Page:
With the announcement of WORLD OF WARCRAFT’s new expansion BATTLE FOR AZEROTH, there’s a ton of information to take in. But as a long-time fan of the series, one feature, in particular, stood out for me: the so-called “Allied Races” system. With this feature, Blizzard and WOW are finally giving us additional customization options, chiefly the ability to play as variants of existing races.

The idea of “subraces” is nothing new to the fanbase. WOW has a rich backstory, with dozens of unique cultures. Each race has several variants, representing their kingdom, clan, or tribe. None of these subraces are available to the player, a major frustration point for roleplayers and lore-fiends alike.

For years, players have wanted additional options for their characters, including the ability to choose their subrace. Forums are flooded with countless posts on the subject, with speculation, suggestions, and even entire design documents on how best to implement such a system.

I was actually planning on writing an article about this. I wanted to illustrate just how important these features are to the player base, and I even had ideas on how best to implement such a system. Before I could release the article, however, Blizzard must have read my mind, offering everything I wanted out of this system and more.

With “Allied Races,” Blizzard is finally throwing a bone to large, but often neglected segments of their playerbase: collectors, roleplayers, and lore-lovers. This system may not appeal to raiders or arena champions, but make no mistake: this is a big deal for a lot of people.

So, why should we care about this “Allied Races” system? How could it improve the gameplay? Why do features like this matter in the first place? Well, let’s take a look!

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Allied Races Ties Itself Into the Gameplay

For several years, Blizzard expressed interest in adding subraces to the game, but they wanted to do it in a way that enhanced the gameplay. A lot of games throw in new customization options, but they’re usually nothing more than cosmetic. Blizzard is going further than that. Allied Races ties itself into the gameplay, becoming part of the experience.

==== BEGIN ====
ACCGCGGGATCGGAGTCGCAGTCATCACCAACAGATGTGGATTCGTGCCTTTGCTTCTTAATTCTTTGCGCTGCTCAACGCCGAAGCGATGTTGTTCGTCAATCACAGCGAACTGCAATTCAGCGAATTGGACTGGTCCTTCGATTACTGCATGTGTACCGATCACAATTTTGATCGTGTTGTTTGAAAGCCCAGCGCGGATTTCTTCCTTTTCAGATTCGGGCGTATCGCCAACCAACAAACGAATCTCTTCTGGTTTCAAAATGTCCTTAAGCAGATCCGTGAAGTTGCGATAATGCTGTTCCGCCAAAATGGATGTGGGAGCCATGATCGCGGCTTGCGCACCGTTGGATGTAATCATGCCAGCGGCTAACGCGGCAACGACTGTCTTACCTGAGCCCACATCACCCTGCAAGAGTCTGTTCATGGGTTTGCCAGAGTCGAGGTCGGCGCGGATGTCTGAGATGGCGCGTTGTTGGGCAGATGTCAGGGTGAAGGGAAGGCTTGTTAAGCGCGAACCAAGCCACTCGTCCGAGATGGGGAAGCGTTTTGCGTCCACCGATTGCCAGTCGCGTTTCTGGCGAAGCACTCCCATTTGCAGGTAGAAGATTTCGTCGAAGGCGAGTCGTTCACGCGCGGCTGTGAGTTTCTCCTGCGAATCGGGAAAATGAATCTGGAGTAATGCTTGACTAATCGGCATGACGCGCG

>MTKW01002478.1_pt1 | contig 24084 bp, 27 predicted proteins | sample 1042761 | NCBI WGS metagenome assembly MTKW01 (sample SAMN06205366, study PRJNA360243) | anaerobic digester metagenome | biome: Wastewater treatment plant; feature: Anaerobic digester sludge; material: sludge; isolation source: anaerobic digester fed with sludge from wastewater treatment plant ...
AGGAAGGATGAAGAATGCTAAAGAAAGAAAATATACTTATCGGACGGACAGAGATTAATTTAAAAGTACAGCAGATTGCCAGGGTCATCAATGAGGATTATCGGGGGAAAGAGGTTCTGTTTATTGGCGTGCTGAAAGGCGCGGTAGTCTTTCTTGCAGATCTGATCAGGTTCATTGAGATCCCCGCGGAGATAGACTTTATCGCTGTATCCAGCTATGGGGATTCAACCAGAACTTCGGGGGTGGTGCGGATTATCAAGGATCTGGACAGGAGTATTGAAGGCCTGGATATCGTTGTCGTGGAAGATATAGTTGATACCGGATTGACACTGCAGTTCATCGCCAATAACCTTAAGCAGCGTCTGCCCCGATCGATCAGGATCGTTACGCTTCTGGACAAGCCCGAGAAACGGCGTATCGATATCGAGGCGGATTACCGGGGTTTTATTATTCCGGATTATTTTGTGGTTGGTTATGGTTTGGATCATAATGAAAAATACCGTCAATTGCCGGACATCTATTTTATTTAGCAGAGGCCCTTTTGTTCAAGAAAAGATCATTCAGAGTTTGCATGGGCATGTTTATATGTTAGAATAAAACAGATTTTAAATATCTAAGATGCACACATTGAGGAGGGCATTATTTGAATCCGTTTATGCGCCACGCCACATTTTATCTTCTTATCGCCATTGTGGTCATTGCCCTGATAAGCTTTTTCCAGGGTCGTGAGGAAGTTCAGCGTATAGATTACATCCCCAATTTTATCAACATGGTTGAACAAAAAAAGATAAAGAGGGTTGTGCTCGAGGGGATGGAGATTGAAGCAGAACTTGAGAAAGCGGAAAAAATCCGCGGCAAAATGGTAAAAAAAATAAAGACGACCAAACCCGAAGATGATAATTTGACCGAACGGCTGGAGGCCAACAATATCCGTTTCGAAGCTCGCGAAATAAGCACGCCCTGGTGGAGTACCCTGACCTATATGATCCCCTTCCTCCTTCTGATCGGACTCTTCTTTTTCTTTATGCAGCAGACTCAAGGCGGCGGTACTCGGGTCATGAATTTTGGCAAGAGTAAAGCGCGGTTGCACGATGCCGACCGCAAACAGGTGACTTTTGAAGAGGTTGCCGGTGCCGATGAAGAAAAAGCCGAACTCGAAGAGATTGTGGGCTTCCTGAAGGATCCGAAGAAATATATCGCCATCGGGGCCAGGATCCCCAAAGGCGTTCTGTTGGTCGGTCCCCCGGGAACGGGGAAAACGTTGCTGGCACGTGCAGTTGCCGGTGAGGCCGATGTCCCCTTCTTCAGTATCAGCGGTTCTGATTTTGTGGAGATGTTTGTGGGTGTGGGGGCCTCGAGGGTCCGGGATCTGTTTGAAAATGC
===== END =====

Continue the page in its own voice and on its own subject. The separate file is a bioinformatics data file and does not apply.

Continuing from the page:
The details are vague, but here’s what we know so far:

Each subrace gets the full treatment, with unique skills, emotes, and voices. It’s unclear how to access each race, but at least some of them are unlocked through gameplay. From there, each Allied Race begins at level 20. When they reach level 110, they’re given unique, cosmetic “heritage armor.” As the name suggests, this gear is tied to your subrace and adds an additional layer of immersion through player expression.

WoW Allied Races Battle For Azeroth Subraces
A few of the Allied Races revealed so far.

This extra level of engagement is arguably what sets Allied Races apart from other systems. Blizzard easily could’ve given us some race re-skins and called it a day. Instead, they’ve gone the extra mile, merging these races into the gameplay and mechanics.

Granted, we have no idea how any of this will work in practice. Will the subraces be fun to unlock? Will they be fun to play? For now, we’ll have to wait and see. At the very least, Blizzard has exceeded my expectations with this initial announcement.

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Who cares?

You may be wondering why any of this matters. Ostensibly, WOW is a game about killing monsters and collecting loot. Why should we care about anything else?

Well, let’s be honest: killing monsters isn’t enough for everyone. I say this all the time, but people play games for different reasons. Sure, a lot of players rush to the end-game so they can raid with their friends, but others want a more diverse selection of activities. Be it pet battles, achievement-hunting, or collecting rare items, WOW is full of these entertaining, engaging diversions. Some people think they distract from the “real game,” but for others, they keep the game fresh. They give the player an excuse to explore the world, to go to new places and meet new people. These activities keep the game alive.

Visual Variety

Since its inception, WOW has placed a lot of emphasis on its visual style. The cartoony, over-the-top, painstakingly detailed aesthetic is a major draw for people who are sick of the dark, gritty, “realistic” games dominating the market. As such, WOW’s visuals are deeply ingrained in every aspect of the community. Whether you’re a top-tier raider showing off your gear, a roleplayer looking for the perfect outfit to express yourself, or a collector looking for the rarest and most unique mounts to complete your set, visuals are core to the WOW experience.

Subrace, Allied Races WOW
God, this game is beautiful.

That being said, character creation has always been lacking. While most modern MMOs feature bodysliders, dozens of hairstyles, and countless ways to personalize your avatar, WOW’s character creator is severely limited. There’s a couple of faces, some skin tones, and several hairstyles for each race, but that’s about it.